One of the major components of getting operations workflow right is ensuring you’re working with the correct data. With a high volume of payments traveling through the system, it is critical that the data collected is accurate and can be validated programmatically, without disrupting the straight-through process we are looking to achieve.  Sending many small payments to different regions of the world can get complicated – especially if money is being sent to countries with strict regulatory or governmental controls.  Banking partners may require different pieces of information to comply with these controls, in order to credit beneficiaries account. It is critical we provide an understanding to our fintech partners (and ultimately their clients) of what is required, to achieve our own operational straight-through-process and to ensure the payment is credited to the beneficiary by the receiving institution quickly and accurately. This comes with its own set of challenges.  Rules are changing all the time as we enter new corridors or add new banking partners with different requirements.  Though changes to rules can seems like a simple update to table, it is critical to have a strong rollout plan on each change that demonstrates a high degree of communication and allows for testing with partners before making them available in production.

Modernize your Communication

All payments industry players know, our systems have to “talk” in order for payments to reach their destination successfully. Traditional payment rails that have been the industry standard for decades have challenges in this area.  Though we are seeing innovation in areas such as transparency, they are still too expensive for this new model of high-volume, low nominal amount payments.  Modernizing this communication with either direct integration or messages via distributed ledger technology will help to solve speed, cost, and transparency issues for payments. This methodology has proven to be stronger at handling a growing number of payments at a price that makes sense.  Additionally, it will allow for us to provide innovation in the years to come to our fintech partners and clients.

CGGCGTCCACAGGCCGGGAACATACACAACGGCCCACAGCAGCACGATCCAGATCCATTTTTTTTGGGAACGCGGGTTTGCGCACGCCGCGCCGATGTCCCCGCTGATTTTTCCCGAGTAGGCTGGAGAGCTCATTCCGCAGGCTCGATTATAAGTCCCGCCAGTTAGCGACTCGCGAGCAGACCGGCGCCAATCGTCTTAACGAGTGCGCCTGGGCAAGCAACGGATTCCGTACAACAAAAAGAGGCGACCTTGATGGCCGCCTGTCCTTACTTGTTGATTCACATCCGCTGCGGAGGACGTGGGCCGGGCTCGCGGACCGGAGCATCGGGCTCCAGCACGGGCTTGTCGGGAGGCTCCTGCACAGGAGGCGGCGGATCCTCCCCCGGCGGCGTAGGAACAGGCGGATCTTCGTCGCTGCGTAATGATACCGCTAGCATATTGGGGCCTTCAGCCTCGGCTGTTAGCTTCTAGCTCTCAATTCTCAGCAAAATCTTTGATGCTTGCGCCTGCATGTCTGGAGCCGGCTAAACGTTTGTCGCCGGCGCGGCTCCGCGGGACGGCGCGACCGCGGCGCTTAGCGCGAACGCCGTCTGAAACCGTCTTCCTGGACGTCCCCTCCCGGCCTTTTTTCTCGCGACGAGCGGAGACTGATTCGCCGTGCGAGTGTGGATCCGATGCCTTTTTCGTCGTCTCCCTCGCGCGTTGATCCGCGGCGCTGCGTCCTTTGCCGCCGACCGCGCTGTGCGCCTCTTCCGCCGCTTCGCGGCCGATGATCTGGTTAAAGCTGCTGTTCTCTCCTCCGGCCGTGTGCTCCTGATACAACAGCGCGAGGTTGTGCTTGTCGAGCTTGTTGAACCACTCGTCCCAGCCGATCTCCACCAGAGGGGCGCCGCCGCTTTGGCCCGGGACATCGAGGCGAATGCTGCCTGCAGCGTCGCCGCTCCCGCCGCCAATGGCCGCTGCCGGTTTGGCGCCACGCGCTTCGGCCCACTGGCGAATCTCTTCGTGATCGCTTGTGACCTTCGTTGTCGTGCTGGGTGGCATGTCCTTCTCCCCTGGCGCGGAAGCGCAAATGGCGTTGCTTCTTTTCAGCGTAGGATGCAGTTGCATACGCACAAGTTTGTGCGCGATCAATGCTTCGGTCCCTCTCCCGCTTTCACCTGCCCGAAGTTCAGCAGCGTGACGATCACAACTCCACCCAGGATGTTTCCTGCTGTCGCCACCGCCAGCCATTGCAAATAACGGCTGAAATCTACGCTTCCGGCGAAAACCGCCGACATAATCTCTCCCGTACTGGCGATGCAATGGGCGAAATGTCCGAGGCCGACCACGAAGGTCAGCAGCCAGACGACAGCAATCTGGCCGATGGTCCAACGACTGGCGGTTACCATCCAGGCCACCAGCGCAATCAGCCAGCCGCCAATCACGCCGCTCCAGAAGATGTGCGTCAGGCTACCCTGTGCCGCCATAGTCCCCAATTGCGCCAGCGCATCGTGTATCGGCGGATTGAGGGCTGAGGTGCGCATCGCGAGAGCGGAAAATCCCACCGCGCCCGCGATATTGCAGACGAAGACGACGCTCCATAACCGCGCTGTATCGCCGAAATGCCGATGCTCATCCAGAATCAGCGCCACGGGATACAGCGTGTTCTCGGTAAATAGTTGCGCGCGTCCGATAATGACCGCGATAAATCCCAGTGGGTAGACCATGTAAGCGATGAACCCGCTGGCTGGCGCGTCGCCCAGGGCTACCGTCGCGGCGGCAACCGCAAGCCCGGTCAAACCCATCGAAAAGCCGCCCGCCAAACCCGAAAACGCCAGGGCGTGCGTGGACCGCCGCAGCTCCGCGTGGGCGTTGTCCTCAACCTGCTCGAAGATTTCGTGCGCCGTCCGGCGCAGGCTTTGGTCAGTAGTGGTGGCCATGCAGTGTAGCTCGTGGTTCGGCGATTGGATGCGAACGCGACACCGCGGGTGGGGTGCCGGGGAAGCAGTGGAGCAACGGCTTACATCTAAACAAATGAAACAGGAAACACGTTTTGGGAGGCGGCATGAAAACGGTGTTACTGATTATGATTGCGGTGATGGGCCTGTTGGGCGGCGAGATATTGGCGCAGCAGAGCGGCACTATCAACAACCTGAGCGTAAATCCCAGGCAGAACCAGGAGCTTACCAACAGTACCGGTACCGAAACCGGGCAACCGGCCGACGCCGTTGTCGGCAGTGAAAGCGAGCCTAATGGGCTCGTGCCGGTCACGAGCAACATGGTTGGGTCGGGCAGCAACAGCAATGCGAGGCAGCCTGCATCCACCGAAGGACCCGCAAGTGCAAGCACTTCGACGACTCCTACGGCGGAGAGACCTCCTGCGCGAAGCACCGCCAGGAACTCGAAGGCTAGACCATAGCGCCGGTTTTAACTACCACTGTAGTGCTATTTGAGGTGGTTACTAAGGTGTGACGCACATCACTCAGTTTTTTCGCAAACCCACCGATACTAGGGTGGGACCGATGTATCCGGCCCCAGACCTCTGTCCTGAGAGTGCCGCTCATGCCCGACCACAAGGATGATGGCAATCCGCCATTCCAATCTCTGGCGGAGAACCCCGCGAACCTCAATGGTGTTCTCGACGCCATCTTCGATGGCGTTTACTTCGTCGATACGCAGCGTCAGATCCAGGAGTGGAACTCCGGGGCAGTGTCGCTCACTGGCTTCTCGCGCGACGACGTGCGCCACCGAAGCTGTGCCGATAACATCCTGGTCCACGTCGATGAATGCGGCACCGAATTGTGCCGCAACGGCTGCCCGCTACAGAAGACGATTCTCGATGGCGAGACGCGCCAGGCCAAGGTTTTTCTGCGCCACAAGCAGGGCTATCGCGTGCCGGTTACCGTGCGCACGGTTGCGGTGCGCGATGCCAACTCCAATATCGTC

As we look to the future, there are two goals we will continue to work towards: speed of delivery and certainty. Companies want their money to move in as close to real time as possible and they want to feel certain that the correct amount of money will arrive on time in the correct account. As payments technology advances, and with more information to communicate back to our fintech partners and clients, these goals become more achievable.

Our fintech partners are focused on solving their customers’ needs. They don’t want to worry about their payments getting from Point A to Point B. At Cambridge, it’s pretty much all we think about. We’ve spent years reengineering our API and experimenting with new payment rails to solve our partners problems, so they don’t have to.

Corinne MacMillan
SVP, Product Management
Cambridge Global Payments